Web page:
Never Cry Wolf

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McClelland & Stewart, 2009 - Fiction - 183 pages
29 Reviews
EYE TO EYE WITH DEATH:  THE WOLF PROJECT
Hordes of bloodthirsty wolves are slaughtering the arctic caribou, and the government's Wildlife Service assigns naturalist Farley Mowat to investigate. Mowat is dropped alone onto the frozen tundra, where he begins his mission to live among the howling wolf packs and study their ways. Contact with his quarry comes quickly, and Mowat discovers not a den of marauding killers but a courageous family of skillful providers and devoted protectors of their young. As Mowat comes closer to the wolf world, he comes to fear with them the onslaught of bounty hunters and government exterminators out to erase the noble wolf community from the Arctic. Never Cry Wolf is one of the brilliant narratives on the myth and magic of wild wolves and man's true place among the creatures of nature.

"We have doomed the wolf not for what it is, but for what we deliberately and mistakenly perceive it to be — the mythologized epitome of a savage, ruthless killer — which is, in reality, no more than the reflected image of ourself." — From the new Preface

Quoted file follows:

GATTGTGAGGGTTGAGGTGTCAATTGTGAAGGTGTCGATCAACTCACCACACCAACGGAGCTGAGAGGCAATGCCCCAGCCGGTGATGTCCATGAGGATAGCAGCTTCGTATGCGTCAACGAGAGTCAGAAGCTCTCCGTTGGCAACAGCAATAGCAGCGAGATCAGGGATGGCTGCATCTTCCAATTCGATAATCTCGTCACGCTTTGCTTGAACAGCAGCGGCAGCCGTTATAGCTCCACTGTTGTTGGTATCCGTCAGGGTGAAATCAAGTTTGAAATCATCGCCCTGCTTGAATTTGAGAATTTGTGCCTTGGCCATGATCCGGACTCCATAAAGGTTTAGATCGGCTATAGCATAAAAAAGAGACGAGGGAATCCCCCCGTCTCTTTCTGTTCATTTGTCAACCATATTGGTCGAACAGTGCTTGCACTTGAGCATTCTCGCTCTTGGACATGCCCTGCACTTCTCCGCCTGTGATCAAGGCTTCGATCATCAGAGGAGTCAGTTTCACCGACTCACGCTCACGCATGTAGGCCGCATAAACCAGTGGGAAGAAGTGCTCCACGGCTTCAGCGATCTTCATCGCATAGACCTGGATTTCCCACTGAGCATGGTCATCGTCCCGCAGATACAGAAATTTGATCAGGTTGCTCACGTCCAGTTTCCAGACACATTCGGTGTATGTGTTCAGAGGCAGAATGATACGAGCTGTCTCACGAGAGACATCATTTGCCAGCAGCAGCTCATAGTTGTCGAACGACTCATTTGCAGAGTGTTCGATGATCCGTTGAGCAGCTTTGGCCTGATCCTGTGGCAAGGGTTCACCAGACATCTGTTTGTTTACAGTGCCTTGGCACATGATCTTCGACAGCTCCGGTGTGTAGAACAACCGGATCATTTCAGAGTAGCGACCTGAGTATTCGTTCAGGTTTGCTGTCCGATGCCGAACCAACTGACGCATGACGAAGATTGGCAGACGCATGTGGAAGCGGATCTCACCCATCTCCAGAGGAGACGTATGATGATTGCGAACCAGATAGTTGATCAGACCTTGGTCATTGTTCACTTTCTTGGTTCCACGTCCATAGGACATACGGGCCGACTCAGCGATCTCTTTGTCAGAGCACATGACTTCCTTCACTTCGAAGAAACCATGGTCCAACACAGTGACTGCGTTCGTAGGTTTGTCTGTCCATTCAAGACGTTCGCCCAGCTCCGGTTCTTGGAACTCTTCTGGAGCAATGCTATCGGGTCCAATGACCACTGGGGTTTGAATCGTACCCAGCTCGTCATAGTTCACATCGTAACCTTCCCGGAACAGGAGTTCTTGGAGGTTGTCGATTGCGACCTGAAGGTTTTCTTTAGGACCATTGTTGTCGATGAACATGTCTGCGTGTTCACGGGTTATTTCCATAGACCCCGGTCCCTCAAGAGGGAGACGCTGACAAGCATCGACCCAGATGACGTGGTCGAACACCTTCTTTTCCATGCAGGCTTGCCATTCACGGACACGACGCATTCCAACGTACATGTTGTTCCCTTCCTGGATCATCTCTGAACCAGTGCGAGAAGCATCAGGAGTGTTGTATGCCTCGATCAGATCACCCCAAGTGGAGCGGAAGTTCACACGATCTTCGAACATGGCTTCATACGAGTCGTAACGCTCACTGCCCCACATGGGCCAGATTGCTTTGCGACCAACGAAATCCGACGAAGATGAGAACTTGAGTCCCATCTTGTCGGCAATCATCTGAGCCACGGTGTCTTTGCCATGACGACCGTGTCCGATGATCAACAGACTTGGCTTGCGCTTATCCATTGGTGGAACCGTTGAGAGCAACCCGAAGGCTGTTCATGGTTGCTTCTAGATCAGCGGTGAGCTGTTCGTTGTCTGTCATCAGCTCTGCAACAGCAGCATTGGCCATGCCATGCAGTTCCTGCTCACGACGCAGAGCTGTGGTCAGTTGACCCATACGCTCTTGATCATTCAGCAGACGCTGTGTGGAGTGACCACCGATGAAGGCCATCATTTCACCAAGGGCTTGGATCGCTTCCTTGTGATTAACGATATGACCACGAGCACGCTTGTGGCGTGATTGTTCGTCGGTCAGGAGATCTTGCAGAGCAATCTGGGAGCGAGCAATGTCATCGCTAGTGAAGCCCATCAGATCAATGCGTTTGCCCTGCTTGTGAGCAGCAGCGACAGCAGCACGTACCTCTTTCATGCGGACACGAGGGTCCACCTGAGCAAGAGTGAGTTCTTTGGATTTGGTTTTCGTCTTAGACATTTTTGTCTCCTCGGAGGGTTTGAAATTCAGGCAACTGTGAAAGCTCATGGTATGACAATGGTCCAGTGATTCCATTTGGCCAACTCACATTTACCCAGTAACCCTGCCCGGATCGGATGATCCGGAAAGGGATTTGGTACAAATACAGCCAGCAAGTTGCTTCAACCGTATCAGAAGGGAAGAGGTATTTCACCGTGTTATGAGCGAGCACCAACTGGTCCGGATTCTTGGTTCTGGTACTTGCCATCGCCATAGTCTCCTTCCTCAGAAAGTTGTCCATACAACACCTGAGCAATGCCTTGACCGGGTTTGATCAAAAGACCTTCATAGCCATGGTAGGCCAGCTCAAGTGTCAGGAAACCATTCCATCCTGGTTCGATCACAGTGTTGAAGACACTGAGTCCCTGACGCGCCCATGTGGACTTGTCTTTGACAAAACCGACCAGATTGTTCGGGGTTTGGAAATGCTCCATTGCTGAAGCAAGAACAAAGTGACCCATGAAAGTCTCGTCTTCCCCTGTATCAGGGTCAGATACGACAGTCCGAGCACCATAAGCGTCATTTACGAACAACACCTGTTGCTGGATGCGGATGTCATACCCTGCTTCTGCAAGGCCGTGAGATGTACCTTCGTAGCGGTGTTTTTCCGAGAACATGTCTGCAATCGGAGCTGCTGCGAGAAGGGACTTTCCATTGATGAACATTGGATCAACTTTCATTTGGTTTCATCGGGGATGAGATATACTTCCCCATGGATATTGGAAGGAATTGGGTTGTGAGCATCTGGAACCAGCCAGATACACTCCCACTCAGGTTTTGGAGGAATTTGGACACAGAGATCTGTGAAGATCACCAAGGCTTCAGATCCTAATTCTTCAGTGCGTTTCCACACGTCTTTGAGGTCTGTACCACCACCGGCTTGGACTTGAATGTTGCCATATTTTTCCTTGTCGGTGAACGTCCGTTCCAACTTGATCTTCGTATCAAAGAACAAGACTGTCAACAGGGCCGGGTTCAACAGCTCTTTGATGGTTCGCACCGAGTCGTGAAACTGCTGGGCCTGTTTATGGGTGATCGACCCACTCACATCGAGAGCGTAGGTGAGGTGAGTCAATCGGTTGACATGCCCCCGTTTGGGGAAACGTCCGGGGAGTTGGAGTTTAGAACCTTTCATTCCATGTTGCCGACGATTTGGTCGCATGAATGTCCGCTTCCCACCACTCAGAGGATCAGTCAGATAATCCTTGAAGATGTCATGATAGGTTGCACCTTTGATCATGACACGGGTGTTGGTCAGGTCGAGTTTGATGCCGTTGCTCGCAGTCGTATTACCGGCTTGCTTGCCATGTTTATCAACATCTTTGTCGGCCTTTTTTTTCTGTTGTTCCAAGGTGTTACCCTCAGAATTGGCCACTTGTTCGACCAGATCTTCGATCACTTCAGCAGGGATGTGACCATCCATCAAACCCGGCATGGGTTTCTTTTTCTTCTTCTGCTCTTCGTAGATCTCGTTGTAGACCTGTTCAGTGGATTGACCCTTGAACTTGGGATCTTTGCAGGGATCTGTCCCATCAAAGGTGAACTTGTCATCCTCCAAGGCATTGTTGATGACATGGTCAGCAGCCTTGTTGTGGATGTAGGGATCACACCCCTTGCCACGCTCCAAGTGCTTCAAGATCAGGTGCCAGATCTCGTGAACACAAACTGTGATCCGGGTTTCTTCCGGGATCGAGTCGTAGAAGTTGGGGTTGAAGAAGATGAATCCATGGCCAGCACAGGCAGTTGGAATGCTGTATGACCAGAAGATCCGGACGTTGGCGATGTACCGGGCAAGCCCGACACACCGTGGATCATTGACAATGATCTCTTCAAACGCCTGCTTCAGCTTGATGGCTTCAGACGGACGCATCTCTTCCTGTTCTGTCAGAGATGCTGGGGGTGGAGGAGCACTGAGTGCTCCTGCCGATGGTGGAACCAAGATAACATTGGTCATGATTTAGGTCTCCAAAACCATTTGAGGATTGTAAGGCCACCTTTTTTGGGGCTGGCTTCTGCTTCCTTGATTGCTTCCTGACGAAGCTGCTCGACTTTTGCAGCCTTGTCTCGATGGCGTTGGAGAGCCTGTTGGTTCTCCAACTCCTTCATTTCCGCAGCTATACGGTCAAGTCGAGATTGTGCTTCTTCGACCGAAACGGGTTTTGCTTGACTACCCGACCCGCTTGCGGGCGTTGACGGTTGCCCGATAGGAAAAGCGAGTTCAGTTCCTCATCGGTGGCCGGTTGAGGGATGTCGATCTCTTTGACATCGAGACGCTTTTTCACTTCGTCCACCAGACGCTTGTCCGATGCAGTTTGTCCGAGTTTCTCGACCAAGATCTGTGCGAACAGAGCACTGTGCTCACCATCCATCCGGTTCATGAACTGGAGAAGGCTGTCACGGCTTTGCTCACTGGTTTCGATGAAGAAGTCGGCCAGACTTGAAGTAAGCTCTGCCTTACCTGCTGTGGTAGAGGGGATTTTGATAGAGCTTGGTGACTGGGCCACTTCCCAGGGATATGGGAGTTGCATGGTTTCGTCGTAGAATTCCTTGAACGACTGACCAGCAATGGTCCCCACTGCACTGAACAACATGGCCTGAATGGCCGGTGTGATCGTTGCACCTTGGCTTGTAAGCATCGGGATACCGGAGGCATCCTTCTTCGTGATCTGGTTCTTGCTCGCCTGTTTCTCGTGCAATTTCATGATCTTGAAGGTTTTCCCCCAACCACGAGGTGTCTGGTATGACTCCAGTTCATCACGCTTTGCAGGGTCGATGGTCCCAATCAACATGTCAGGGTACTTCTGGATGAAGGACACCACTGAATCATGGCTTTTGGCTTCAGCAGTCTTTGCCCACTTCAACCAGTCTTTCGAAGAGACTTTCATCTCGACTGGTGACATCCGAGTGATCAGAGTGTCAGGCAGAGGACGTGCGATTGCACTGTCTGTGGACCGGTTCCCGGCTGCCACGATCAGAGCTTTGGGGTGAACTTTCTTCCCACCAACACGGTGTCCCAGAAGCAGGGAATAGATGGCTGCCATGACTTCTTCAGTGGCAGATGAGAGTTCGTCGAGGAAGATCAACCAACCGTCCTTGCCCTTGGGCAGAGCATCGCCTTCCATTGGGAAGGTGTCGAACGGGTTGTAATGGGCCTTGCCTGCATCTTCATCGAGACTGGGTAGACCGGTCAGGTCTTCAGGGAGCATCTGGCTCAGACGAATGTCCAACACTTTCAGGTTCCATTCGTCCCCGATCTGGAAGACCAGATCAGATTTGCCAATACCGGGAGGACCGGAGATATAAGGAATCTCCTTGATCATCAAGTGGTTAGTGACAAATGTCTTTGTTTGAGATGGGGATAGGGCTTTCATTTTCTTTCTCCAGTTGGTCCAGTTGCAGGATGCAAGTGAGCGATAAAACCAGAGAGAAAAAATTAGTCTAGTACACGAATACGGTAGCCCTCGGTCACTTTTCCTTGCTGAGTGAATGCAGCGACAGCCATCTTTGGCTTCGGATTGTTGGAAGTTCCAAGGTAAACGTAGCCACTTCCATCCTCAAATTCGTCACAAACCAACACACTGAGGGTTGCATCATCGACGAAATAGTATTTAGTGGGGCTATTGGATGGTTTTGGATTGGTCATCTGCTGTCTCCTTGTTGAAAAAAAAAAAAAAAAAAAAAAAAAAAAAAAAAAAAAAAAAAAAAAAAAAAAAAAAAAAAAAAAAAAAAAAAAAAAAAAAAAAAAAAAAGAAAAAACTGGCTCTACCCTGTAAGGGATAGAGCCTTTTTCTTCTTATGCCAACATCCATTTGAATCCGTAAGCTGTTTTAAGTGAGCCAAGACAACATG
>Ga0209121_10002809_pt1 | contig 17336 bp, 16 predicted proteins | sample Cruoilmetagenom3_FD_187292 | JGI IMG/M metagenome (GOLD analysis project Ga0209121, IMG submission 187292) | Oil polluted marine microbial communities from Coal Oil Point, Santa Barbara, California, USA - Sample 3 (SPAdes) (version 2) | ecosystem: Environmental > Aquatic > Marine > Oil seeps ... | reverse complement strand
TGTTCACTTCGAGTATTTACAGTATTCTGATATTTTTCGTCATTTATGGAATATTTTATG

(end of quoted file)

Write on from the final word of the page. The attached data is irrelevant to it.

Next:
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Review: Never Cry Wolf

User Review  - Michael Sova - Goodreads

In case you are somehow under the impression that dysfunctional government bureaucracy is either new or singular to the United States, I encourage you to read Never Cry Wolf: Amazing True Story of ... Read full review

Review: Never Cry Wolf

User Review  - Jenn Noto - Goodreads

I had come across this book by chance at the bookstore I work at, and with wolves being my favorite animal (particularly arctic wolves as in the book) I just had to at least read the synopsis on the ... Read full review

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About the author (2009)

Farley Mowat was born in Belleville, Ontario, in 1921, and grew up in Belleville, Trenton, Windsor, Saskatoon, Toronto, and Richmond Hill. He served in World War II from 1940 until 1945, entering the army as a private and emerging with the rank of captain. He began writing for his living in 1949 after spending two years in the Arctic. Since 1949 he has lived in or visited almost every part of Canada and many other lands, including the distant regions of Siberia. He remains an inveterate traveller with a passion for remote places and peoples. He has twenty-five books to his name, which have been published in translations in over twenty languages in more than sixty countries. They include such internationally known works as People of the Deer, The Dog Who Wouldn’t Be, Never Cry Wolf, Westviking, The Boat That Wouldn’t Float, Sibir, A Whale for the Killing, The Snow Walker, And No Birds Sang, and Virunga: The Passion of Dian Fossey. His short stories and articles have appeared in The Saturday Evening Post, Maclean’s, Atlantic Monthly and other magazines.

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